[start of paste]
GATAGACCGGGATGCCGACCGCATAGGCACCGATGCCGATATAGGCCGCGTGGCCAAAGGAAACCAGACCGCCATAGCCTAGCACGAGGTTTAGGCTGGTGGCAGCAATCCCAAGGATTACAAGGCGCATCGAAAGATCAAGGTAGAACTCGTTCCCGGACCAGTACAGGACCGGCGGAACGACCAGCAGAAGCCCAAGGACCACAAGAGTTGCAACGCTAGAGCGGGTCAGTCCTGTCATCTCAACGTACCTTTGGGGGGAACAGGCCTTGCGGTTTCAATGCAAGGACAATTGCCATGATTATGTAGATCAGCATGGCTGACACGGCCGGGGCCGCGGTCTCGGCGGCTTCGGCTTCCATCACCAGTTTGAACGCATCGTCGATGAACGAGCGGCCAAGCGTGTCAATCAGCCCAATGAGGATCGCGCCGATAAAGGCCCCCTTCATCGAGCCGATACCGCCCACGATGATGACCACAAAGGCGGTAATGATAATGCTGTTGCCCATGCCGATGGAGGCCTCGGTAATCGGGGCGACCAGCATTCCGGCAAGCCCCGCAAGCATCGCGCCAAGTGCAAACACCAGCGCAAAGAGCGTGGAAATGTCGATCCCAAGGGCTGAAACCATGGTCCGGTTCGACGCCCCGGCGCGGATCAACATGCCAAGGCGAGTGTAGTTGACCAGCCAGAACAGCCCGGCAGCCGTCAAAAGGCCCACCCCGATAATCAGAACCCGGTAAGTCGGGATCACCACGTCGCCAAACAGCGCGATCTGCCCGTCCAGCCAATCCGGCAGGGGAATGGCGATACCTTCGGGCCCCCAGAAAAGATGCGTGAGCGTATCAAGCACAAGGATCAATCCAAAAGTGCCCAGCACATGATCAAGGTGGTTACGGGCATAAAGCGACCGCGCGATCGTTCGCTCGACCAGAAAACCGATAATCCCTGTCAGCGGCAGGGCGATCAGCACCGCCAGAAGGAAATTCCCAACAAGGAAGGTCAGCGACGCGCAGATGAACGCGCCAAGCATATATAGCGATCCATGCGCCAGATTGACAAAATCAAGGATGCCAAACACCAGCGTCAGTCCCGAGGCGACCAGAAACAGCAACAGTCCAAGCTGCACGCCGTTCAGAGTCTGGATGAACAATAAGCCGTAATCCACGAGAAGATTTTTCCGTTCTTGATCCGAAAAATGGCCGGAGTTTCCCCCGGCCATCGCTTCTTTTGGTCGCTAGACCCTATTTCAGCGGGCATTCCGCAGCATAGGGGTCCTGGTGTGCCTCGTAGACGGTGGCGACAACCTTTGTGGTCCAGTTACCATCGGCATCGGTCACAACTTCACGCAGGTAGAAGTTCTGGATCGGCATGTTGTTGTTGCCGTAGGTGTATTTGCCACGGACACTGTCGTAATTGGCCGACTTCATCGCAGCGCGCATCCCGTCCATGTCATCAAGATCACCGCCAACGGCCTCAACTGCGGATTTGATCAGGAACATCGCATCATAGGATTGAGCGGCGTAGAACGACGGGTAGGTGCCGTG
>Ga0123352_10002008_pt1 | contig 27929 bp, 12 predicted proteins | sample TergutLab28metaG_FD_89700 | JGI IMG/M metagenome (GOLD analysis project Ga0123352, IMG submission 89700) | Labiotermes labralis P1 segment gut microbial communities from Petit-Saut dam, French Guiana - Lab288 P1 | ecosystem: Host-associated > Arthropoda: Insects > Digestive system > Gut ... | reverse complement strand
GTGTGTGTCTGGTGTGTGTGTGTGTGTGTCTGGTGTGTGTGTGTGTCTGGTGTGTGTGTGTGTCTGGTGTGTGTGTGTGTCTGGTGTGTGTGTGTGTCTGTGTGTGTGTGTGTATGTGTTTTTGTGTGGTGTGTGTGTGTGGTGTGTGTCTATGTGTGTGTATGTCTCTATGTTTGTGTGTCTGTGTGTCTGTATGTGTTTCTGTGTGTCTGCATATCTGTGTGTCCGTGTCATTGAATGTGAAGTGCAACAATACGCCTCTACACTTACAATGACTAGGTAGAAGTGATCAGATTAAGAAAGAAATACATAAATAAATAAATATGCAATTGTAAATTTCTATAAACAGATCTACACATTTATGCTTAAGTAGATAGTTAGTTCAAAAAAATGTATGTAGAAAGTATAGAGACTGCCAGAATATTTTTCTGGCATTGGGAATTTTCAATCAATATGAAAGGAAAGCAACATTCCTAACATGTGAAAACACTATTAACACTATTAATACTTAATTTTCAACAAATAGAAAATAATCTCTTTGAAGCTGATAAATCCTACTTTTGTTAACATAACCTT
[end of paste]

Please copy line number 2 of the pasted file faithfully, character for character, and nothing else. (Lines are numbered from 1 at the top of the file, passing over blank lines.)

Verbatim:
>Ga0123352_10002008_pt1 | contig 27929 bp, 12 predicted proteins | sample TergutLab28metaG_FD_89700 | JGI IMG/M metagenome (GOLD analysis project Ga0123352, IMG submission 89700) | Labiotermes labralis P1 segment gut microbial communities from Petit-Saut dam, French Guiana - Lab288 P1 | ecosystem: Host-associated > Arthropoda: Insects > Digestive system > Gut ... | reverse complement strand